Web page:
- Diageo plans to close its production plant near Baltimore by June, with 97 people expected to be laid off. The Guinness maker said its adjacent taproom and restaurant will remain open. Overall, the complex currently employs around 200 people.
- Diageo said it made “the difficult decision” after analyzing its “supply footprint.” “In order to ensure long term sustainable growth for Diageo, we are optimizing our existing operations across North America to meet evolving consumer preferences,” the company said in a statement.
- Diageo opened the plant in 2018, the company’s first new brewing operation in the U.S. since 1954. The closure is the latest move by food and beverage companies to streamline operations.
As food and beverage CPG companies deal with inflation and ongoing supply chain challenges, they are aggressively looking for ways to cut expenses and boost margins. Diageo, the maker of Johnnie Walker, Baileys and Smirnoff, is no exception.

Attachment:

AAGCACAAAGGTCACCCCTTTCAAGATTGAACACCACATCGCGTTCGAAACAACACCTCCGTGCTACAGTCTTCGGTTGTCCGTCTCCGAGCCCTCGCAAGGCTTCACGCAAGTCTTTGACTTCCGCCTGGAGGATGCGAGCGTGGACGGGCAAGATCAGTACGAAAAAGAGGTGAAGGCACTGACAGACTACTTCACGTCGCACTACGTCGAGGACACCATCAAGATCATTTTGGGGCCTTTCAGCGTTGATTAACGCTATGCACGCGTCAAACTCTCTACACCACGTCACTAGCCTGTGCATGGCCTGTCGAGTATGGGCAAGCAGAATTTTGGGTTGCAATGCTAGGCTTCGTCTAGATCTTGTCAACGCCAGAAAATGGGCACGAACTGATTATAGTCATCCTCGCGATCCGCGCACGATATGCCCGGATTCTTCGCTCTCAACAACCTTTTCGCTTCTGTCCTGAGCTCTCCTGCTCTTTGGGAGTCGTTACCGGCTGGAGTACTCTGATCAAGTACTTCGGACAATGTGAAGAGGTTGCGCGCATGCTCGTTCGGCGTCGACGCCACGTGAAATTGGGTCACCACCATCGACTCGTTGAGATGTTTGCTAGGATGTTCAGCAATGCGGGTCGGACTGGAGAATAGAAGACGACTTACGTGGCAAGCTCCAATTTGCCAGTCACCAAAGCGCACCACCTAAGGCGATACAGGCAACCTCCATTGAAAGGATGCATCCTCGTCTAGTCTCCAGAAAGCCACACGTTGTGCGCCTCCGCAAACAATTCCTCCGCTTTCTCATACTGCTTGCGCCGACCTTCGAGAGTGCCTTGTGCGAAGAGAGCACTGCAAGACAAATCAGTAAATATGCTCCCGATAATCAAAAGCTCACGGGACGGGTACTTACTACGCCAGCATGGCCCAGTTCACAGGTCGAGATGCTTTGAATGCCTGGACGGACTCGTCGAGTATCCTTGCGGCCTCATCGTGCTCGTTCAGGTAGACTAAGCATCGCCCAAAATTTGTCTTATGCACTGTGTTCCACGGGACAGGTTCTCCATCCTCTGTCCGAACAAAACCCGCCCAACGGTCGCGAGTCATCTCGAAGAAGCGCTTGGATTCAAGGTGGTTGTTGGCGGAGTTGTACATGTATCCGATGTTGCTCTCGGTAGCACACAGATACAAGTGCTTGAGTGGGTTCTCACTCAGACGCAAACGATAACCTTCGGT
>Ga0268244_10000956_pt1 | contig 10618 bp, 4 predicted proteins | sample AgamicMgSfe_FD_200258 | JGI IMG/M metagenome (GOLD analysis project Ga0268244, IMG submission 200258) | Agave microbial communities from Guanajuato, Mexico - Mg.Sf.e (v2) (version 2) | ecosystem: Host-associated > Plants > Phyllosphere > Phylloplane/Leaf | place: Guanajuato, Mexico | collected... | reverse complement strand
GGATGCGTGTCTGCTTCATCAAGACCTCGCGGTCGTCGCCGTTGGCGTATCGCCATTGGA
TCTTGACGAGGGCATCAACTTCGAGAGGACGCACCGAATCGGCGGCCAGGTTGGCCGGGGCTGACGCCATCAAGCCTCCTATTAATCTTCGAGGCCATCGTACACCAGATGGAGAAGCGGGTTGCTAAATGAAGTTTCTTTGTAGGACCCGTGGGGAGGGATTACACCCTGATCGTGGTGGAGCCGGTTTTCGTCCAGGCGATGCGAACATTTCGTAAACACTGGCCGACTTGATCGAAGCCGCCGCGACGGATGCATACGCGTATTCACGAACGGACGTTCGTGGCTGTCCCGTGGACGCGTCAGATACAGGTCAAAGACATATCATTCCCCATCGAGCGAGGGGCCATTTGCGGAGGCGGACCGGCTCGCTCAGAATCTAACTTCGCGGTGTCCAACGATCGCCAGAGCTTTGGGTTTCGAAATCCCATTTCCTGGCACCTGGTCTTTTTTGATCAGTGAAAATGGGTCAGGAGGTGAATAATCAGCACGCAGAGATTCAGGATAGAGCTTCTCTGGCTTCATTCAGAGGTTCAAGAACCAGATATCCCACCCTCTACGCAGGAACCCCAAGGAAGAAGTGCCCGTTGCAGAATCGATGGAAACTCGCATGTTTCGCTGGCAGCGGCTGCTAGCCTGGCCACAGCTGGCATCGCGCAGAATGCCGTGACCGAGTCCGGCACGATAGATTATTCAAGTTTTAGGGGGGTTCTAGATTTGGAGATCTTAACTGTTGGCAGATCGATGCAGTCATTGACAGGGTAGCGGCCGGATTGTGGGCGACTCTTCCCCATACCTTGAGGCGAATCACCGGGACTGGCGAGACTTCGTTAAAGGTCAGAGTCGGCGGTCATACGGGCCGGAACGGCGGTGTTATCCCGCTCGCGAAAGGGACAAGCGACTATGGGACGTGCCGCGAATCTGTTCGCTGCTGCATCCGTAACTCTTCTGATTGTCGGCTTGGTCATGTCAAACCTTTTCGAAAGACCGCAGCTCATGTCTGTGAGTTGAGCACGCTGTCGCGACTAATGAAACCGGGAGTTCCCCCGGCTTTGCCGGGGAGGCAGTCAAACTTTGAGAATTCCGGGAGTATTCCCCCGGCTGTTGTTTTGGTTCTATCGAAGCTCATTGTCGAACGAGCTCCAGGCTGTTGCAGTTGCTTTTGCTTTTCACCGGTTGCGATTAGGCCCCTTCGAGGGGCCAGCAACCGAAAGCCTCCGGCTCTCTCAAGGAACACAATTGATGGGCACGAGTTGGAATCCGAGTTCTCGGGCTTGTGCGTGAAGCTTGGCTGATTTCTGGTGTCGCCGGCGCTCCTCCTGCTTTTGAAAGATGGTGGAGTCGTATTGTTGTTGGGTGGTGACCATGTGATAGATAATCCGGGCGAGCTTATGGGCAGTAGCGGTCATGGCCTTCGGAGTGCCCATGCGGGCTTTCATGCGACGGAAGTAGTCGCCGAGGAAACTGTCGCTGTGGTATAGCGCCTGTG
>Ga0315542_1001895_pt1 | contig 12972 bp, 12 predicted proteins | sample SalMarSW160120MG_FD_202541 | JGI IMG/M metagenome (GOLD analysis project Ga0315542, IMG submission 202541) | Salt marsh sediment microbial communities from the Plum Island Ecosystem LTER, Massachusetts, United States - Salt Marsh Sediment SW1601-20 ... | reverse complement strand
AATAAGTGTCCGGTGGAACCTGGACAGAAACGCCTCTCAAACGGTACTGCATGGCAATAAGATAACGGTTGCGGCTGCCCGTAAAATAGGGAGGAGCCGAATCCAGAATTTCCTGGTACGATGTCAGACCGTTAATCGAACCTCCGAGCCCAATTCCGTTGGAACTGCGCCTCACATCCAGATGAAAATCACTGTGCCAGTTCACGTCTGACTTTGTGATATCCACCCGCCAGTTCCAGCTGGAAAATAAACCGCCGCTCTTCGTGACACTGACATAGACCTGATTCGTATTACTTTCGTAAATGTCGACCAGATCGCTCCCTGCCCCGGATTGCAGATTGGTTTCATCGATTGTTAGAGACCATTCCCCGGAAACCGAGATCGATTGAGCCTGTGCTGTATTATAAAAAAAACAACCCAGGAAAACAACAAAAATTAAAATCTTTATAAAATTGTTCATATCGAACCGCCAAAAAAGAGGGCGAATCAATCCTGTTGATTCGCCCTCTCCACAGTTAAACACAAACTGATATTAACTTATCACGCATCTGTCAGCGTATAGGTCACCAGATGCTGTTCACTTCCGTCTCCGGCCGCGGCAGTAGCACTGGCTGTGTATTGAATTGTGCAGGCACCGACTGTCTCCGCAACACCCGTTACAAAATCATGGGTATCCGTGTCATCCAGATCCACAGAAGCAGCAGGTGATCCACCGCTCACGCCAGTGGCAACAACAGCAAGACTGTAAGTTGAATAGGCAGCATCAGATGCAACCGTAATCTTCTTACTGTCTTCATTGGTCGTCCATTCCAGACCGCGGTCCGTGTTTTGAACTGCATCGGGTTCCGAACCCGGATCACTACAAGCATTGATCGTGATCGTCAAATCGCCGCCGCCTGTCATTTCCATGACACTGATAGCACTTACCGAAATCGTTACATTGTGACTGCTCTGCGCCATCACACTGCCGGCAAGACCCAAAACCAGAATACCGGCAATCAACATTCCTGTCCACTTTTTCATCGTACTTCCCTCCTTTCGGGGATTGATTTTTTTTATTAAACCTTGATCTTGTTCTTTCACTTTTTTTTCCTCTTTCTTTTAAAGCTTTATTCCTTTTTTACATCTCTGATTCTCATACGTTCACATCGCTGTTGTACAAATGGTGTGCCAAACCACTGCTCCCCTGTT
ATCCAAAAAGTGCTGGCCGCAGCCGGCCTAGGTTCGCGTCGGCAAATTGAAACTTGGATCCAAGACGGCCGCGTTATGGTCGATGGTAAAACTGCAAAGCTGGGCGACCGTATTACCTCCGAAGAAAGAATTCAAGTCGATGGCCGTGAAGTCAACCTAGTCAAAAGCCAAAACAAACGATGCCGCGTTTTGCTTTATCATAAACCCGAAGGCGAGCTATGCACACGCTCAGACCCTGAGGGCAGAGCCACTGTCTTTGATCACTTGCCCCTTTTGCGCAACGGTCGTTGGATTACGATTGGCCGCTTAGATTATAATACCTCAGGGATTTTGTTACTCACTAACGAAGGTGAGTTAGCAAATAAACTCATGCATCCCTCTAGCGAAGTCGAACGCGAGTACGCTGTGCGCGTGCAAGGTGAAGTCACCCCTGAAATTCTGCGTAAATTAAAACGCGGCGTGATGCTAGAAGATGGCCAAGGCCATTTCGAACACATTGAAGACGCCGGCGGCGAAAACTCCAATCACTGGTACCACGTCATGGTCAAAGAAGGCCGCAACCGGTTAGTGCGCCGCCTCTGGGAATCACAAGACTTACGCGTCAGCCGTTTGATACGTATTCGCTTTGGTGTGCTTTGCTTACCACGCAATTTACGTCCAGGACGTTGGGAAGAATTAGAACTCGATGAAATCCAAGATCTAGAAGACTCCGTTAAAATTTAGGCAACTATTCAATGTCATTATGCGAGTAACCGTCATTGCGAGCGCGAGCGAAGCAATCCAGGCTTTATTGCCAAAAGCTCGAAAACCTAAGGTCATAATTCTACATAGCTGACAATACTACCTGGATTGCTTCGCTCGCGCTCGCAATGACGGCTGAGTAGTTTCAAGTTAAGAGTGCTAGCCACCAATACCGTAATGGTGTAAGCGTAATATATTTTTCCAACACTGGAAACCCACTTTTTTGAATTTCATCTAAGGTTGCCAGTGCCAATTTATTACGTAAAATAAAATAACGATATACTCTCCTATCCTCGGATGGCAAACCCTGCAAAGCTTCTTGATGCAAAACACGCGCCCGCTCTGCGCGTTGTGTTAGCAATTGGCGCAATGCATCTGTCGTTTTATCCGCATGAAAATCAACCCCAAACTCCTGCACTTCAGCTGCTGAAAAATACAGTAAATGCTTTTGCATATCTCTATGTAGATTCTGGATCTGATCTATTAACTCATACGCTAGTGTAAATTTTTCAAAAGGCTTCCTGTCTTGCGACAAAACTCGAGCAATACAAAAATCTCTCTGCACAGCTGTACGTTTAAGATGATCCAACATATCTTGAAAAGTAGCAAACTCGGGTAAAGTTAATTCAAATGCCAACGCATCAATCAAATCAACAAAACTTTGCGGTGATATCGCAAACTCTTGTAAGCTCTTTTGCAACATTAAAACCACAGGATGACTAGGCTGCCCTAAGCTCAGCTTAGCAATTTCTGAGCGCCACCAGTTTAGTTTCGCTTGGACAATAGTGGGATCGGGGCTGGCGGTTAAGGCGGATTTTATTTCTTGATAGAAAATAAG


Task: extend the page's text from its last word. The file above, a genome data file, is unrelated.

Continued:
When the facility opened, Diageo said the Guinness facility gave it a deeper foothold in the U.S and made it more agile in developing, testing and marketing its beers directly to the American consumer. With this closure, the alcohol maker is prioritizing boosting efficiencies throughout its network.
“We do not take these decisions lightly and recognize the impact on our employees,” Diageo said in a statement.
The facility is best known for making Baltimore Blonde, which the company will continue to brew in other facilities.
Several other businesses in the U.S. have announced layoffs and closures of various facilities, joining the broader trend taking place in other business sectors across the country.
Tyson Foods announced last month it will close its poultry processing, broiler and hatching operations in Glen Allen, Virginia and Van Buren, Arkansas, which will result in the loss of roughly 1,700 workers.
Spice and flavorings maker McCormick & Co. also has said this year it is cutting jobs as part of its efforts to save $75 million in 2023. And Coca-Cola announced in November it’s planning to restructure its North American workforce through a “voluntary separation program” that will include employee buyouts.